In the present invention, since the MOS transistor has its threshold voltage selected to be higher than the output voltage of the driving power source during the ordinary operation of the logic circuit in an operational mode for storing data, the MOS transistor is non-conductive in the ordinary or operational mode and therefore, it has no effect on the logic circuit. When the voltage of the driving power source is made higher than the voltage of the operational mode, the MOS transistor is rendered conductive to pull down or pull up the potential at the given point of the logic circuit, thereby setting or resetting the storing state of the logic circuit compellingly.

Therefore, according to the present invention, a semiconductor memory device can be set or reset to initialize the memory device without the necessity of providing signal lines or terminals only for the purpose of applying a set or reset initialization signal. Consequently, the present invention can eliminate the causes obstructing implementation of a larger scale integration which were involved in a conventional semiconductor memory device.

These and other objects, features, and advantages of the present invention will be apparent from the following description of the preferred embodiments taken with the accompanying drawings.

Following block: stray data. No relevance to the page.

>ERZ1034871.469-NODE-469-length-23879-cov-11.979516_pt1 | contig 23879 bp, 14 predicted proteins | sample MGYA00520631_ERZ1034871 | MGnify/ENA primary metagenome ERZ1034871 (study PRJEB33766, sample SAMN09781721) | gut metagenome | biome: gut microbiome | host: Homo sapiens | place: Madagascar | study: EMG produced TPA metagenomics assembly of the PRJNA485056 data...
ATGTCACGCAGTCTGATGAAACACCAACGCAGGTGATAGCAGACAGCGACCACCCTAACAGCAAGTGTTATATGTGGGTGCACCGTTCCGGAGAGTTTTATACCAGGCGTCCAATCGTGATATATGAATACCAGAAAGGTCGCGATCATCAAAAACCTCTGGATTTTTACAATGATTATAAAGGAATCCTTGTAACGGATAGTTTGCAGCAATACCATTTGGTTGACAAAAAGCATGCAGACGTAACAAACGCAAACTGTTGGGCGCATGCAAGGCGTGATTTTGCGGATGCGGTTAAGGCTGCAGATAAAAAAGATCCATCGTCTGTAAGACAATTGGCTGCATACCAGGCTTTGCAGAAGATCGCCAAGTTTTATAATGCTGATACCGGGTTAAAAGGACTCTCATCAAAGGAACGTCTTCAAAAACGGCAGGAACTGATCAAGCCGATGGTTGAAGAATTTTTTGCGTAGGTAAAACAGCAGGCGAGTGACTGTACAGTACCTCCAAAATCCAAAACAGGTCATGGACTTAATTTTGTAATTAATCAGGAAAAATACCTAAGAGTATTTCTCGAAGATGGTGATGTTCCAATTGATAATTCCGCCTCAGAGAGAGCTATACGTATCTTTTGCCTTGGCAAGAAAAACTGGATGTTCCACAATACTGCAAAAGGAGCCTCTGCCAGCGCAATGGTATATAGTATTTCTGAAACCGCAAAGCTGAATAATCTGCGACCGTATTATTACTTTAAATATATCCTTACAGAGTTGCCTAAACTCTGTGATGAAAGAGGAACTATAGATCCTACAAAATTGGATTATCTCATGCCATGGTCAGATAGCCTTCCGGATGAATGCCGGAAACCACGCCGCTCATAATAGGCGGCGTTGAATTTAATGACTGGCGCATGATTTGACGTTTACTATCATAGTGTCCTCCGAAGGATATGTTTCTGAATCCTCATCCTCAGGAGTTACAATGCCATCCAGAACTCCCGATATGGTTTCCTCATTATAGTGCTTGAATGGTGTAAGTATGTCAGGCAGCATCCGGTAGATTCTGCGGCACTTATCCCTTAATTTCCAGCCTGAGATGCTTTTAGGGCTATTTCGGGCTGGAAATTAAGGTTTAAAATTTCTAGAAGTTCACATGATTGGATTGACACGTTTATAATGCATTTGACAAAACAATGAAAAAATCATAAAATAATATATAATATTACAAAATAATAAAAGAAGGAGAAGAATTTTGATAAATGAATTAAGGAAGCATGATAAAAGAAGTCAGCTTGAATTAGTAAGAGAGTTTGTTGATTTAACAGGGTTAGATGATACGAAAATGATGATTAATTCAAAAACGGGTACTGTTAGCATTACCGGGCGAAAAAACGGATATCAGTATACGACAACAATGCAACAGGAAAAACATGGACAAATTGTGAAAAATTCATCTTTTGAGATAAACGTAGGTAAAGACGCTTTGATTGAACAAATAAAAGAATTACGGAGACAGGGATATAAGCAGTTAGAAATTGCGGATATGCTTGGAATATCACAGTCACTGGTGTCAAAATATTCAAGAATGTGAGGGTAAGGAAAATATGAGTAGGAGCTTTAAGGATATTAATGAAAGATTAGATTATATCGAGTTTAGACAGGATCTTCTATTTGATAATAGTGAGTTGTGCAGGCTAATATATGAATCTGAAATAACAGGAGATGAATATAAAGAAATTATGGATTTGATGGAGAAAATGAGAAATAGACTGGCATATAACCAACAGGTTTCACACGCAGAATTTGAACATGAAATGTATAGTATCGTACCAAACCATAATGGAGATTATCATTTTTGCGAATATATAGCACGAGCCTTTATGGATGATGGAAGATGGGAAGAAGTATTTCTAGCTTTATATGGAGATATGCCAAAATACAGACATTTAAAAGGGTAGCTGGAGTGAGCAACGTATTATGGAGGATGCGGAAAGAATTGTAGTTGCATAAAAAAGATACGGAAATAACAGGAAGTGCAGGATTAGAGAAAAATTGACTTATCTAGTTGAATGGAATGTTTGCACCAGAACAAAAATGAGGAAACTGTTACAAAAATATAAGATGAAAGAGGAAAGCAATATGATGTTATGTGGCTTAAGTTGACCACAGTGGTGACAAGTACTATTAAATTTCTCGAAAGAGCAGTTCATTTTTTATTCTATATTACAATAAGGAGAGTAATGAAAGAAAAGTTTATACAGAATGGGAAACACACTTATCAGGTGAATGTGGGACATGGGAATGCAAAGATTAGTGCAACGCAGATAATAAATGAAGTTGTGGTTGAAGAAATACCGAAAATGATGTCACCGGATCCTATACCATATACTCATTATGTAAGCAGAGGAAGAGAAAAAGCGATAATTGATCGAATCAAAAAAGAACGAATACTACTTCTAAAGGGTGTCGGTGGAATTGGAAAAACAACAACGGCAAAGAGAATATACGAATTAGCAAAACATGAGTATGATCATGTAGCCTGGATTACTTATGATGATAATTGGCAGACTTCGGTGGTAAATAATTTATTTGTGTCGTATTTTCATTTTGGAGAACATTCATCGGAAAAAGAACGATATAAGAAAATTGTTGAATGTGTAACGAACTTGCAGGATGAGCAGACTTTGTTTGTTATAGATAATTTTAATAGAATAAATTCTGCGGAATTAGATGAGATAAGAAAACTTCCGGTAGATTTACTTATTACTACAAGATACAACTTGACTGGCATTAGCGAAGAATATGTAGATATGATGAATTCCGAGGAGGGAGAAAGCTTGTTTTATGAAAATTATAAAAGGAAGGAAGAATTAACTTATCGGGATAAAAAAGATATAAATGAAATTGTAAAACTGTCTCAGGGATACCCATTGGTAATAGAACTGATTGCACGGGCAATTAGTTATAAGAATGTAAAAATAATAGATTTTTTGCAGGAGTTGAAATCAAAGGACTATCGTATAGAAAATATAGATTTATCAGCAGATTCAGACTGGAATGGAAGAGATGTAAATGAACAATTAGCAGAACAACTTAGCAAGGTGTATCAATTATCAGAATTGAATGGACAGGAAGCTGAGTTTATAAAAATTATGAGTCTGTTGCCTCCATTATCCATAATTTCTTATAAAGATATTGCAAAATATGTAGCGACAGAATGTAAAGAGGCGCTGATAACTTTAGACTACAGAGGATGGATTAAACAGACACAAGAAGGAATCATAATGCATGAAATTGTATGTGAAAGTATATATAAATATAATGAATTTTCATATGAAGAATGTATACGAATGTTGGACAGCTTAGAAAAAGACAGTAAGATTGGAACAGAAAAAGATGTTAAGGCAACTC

BRIEF DESCRIPTION OF THE DRAWINGS

FIG. 1 is a schematic diagram of one example of a conventional semiconductor memory device having a setting initialization function;

FIG. 2 is a schematic diagram of one example of a conventional semiconductor memory device having a resetting initialization function;

FIG. 3 is a schematic diagram of a semiconductor memory device according to one embodiment of this invention; and

FIGS. 4-7 are schematic diagrams of semiconductor memory devices according to other embodiments of this invention.

DESCRIPTION OF PREFERRED EMBODIMENTS

FIG. 3 is a schematic diagram showing a semiconductor memory device having a setting initialization function according to one embodiment of this invention. This embodiment in the figure has the same structure as the conventional circuit shown in FIG. 1 except the following points, and the corresponding parts are denoted by the same reference numerals and the description thereof will be omitted. In this embodiment, neither the set signal input terminal 7 nor the set signal input line 7a, which is provided in the circuit of FIG. 1, is provided. An N channel MOS transistor is interposed between the data input line 6a and the ground, and the gate electrode of this MOS transistor is connected to a power source 12. The substrate of the MOS transistor 15 is connected to the ground. Meanwhile, the power source 12 is a power source for driving the entire memory circuit 14, and the main portion of the power supply circuit is provided in the outside of the memory circuit 14. What is important is that the threshold voltage of the MOS transistor 15 is selected to be higher than the output voltage of the power source 12 on the occasion of the ordinary operation of the memory circuit 14.